FIG. 12 shows a structural example of a detection unit 1T to be used in the second inspection apparatus. Here, since the construction of the entire inspection apparatus is the same as FIG. 1, drawings and descriptions thereof are omitted.

The detection unit 1T of the present preferred embodiment is constituted by a sensor main body 110 having an electromagnetic induction function and a processing circuit 111. The sensor main body 110, which is provided with an exciting coil 112 for applying a high frequency induction magnetic field to a circuit board, and a differential coil 113 for detecting a magnetic flux generated by the eddy current caused by this induction magnetic field, is designed so that, for example, the exciting coil 112 is placed on an upper position inside a case member with the differential coil 113 being placed at a position closer to the circuit board surface located below. Here, reference numeral 114 in the Figure represents an oscillator which allows a high frequency electric current to flow through the exciting coil 112, and reference numeral 115 is a resistor located between the exciting coil 112 and the ground potential.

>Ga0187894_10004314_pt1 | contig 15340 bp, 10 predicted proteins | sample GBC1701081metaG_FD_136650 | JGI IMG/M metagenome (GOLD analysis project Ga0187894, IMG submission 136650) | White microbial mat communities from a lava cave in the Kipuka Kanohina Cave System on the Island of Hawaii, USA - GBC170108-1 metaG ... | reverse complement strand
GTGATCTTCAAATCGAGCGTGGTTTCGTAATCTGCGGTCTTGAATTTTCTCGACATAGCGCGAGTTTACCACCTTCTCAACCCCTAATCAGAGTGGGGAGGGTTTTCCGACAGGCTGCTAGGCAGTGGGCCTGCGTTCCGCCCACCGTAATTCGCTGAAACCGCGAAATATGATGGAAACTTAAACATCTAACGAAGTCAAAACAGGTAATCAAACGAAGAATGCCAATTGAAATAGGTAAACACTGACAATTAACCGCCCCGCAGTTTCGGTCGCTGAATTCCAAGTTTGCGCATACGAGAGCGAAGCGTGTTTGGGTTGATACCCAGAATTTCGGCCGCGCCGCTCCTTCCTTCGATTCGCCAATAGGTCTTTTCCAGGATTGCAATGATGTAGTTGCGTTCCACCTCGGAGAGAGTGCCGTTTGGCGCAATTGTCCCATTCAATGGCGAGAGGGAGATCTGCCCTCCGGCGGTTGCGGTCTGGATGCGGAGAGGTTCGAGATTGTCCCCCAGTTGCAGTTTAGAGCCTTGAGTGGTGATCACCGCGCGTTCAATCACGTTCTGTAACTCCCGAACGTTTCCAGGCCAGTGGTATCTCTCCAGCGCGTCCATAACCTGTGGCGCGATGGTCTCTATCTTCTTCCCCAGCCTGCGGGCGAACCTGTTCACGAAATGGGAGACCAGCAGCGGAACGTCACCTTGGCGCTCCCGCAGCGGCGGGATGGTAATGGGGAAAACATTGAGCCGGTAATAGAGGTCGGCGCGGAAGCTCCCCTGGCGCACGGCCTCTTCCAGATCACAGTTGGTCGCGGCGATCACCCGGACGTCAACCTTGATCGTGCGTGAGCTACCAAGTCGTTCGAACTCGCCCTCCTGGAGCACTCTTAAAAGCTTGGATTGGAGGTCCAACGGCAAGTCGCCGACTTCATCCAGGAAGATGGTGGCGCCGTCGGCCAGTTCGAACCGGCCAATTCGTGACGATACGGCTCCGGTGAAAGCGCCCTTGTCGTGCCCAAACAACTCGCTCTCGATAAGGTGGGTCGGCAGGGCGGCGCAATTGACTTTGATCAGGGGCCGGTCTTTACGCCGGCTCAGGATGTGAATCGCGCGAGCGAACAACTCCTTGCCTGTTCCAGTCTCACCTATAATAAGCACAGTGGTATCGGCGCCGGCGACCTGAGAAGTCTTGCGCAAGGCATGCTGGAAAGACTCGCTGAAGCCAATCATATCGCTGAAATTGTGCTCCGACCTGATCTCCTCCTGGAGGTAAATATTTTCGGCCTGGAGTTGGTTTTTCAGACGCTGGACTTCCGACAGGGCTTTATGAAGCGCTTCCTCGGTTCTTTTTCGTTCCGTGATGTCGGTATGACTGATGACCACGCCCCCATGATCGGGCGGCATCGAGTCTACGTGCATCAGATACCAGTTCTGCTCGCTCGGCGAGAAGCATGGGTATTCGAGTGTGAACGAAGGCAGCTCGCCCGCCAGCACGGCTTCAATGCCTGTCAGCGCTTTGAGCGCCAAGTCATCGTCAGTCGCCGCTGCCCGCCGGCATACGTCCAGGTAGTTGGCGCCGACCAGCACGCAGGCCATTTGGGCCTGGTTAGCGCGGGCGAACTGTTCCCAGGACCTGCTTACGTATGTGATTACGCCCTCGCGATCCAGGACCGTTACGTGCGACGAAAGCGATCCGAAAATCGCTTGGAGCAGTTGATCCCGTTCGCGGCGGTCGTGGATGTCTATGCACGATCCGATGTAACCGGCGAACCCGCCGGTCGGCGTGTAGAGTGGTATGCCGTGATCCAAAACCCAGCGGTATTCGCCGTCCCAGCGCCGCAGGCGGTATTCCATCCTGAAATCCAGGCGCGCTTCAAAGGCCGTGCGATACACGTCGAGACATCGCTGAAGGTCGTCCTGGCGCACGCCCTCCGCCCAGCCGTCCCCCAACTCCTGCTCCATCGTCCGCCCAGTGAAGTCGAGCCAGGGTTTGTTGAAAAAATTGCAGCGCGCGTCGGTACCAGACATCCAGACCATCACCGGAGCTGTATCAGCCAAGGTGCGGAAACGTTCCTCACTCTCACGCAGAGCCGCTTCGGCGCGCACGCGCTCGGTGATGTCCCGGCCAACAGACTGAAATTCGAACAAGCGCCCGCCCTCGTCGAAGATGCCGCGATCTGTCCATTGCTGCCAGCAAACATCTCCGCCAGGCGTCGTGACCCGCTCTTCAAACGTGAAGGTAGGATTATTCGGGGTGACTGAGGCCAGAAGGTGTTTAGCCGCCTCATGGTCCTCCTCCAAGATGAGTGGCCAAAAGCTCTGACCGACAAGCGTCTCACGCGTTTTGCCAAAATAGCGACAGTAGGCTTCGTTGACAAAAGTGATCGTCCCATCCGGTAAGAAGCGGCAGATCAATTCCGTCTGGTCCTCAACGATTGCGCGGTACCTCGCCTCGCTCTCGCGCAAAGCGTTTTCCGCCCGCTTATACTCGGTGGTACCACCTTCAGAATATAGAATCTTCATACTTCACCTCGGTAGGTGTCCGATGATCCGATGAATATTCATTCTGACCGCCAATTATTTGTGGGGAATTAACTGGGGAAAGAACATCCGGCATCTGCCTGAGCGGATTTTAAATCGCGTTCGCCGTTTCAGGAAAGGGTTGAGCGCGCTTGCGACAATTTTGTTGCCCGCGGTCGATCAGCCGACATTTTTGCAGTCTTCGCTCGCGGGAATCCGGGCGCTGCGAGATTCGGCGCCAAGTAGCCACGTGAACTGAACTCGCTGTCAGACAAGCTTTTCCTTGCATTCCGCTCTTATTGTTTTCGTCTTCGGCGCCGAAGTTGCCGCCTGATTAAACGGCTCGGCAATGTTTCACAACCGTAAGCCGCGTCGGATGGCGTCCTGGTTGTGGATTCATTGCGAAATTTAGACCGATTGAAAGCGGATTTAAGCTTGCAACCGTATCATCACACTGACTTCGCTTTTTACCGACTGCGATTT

The above-mentioned processing circuit 111 is constituted by a phase circuit 116, a preamplifier 117, a multiplying circuit 118, an integration circuit 119, etc. The above-mentioned differential coil 113 removes a magnetic flux induced by the above-mentioned exciting coil 112 among magnetic fluxes from the circuit board 4 so as to detect only the magnetic flux generated by the eddy current; thus, the induction voltage, generated in this differential coil 113, is inputted to the multiplying circuit 118 through the preamplifier 117.

The above-mentioned phase circuit 116 to which the above-mentioned high frequency current is given through a connection path from the exciting coil 112 to the ground is allowed to set a signal having a phase that is the same as the phase indicated by this current or different from the phase by a predetermined amount (hereinafter, the phase set in this phase circuit is referred to as “set phase”.)